Lincoln Heights community trying to help family who lost home to fire, leaving them living in tent

Tim Pulliam Image
Monday, July 25, 2022
Lincoln Heights family loses everything to fire, now living in tent
A Lincoln Heights family lost everything when their apartment went up in flames.

LINCOLN HEIGHTS, LOS ANGELES (KABC) -- A Lincoln Heights family lost everything when their apartment went up in flames.

Now neighbors are rallying to help them get back on their feet.

The displaced family has been sleeping in a tent, barely getting by.

"It's been tough on all of us, mostly my mother. I've seen her cry the most and it really hurts us to see this is the reality we are living through," Gabriel Benitez Jr. said.

You can hear the devastation in their voice. The Benitez family is traumatized by this violent fire ripping through their apartment off Griffin Avenue in Lincoln Heights.

"Everything that's burnt is in front of us so just seeing that hurts," said Mariachristina Benitez.

Overnight on Tuesday, the family woke to see their kitchen on fire.

"Me and my mom break the fire extinguisher and we use it to sort of put out the fire but it wasn't enough," Gabriel said.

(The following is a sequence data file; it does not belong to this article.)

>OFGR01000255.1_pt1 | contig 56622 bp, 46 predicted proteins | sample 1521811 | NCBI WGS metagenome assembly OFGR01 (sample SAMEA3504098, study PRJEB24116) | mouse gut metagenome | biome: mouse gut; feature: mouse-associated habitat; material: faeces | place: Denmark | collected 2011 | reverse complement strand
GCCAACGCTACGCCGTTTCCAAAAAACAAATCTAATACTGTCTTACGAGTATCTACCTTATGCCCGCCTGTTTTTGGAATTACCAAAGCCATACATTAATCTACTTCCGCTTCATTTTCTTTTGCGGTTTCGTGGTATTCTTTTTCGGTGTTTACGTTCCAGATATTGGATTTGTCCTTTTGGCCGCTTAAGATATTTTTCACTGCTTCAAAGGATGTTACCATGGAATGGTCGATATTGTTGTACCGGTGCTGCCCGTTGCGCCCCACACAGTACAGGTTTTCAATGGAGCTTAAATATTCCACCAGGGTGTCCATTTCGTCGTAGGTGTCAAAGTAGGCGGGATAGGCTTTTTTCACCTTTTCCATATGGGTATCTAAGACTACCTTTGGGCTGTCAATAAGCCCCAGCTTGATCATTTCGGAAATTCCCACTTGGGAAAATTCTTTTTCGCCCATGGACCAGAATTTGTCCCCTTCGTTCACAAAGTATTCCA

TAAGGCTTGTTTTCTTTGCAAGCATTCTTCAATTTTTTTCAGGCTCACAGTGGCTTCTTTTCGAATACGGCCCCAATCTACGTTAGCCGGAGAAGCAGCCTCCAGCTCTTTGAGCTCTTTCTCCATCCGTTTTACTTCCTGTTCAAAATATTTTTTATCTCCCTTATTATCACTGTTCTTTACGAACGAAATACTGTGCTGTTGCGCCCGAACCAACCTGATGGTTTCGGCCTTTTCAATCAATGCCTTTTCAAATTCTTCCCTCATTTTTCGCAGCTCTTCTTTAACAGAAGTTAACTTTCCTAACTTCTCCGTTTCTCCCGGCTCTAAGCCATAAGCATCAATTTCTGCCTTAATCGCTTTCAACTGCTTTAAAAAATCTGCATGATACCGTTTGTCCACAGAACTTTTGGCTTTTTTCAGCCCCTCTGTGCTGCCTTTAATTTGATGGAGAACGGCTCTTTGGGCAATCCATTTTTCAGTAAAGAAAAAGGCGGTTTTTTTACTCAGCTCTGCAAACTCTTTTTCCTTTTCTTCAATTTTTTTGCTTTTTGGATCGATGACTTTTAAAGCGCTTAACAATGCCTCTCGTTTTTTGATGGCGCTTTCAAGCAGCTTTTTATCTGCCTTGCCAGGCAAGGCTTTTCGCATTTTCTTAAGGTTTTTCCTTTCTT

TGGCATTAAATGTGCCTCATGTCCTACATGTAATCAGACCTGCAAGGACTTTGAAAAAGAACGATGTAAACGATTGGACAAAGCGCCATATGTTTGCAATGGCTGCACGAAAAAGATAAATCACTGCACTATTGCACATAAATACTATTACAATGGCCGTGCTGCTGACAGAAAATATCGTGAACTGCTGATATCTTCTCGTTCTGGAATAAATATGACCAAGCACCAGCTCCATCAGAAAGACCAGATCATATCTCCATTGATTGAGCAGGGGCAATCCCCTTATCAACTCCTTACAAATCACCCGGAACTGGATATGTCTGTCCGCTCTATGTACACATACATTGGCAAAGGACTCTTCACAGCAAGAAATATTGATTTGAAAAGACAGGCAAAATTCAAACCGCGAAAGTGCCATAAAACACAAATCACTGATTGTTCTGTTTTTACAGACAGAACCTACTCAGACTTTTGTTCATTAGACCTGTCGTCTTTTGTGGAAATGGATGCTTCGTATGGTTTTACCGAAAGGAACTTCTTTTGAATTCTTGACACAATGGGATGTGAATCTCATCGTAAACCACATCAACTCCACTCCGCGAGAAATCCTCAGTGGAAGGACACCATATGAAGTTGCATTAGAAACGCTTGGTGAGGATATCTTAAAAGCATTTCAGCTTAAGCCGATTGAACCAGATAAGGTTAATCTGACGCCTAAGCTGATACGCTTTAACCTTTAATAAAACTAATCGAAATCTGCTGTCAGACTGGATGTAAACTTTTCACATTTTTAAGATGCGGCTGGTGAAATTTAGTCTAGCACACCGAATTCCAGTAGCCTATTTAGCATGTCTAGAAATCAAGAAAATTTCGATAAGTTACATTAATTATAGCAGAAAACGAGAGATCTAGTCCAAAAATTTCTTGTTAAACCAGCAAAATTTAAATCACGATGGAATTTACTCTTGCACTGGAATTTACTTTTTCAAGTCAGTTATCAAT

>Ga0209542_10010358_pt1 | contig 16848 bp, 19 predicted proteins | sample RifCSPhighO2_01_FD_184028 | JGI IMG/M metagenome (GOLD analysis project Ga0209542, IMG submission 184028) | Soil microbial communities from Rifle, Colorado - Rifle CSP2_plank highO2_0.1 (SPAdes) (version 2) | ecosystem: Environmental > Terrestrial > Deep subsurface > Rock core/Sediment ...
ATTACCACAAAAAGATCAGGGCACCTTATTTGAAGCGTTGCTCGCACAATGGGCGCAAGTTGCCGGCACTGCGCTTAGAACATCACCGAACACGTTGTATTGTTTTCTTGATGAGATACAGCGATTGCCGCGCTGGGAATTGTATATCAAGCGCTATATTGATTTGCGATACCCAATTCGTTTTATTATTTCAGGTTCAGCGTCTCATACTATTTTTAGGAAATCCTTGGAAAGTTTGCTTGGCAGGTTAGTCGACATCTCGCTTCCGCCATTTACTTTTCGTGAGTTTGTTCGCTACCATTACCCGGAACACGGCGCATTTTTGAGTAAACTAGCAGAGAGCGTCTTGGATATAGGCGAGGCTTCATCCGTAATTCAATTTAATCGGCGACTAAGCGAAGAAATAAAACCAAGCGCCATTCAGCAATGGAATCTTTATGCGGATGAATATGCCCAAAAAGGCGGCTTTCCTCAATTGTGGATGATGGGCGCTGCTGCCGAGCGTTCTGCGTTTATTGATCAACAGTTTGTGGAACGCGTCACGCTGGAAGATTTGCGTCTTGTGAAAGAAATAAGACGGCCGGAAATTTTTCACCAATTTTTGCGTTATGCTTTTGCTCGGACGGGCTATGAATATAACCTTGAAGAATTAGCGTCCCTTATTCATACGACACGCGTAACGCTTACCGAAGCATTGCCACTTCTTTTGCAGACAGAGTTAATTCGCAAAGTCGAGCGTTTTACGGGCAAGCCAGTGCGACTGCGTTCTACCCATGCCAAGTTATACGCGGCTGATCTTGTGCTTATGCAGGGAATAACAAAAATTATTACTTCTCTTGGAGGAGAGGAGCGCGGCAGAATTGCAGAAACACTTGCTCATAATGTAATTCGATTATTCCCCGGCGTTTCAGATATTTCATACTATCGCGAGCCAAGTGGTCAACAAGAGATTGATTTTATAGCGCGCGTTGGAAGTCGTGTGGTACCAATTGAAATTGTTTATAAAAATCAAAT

Firefighters battled the plumes of smoke and flames shooting from the two-story apartment building as neighbors scrambled barefoot, wearing little clothing and in shock.

The Los Angeles Fire Department said at least three families were displaced from the blaze.

On Sunday, the Benitez family showed Eyewitness News what's left of their home. Each room was burned and damaged.

The family said the landlord gave them back their security deposit and that's it.

"She said our lease was terminated because of the fire, a fire that wasn't even our fault," Gabriel said.

Without a place to go, the family is relying on a GoFundMe page, raising more than $25,000 and lots of awareness.

People have brought them food and water.

Tenants' rights advocates hope the funds will help them find a place to stay in the community, as affordable, safe housing remains challenging.

"They are living in a rent-controlled unit and compared to market rates in Lincoln Heights, right now that amount of money we have raised won't get them very far," said Araceli Veloz, L.A. Tenants Union tenant advocate. "They have been pretty much priced out of the community."

The landlord has not responded for comment.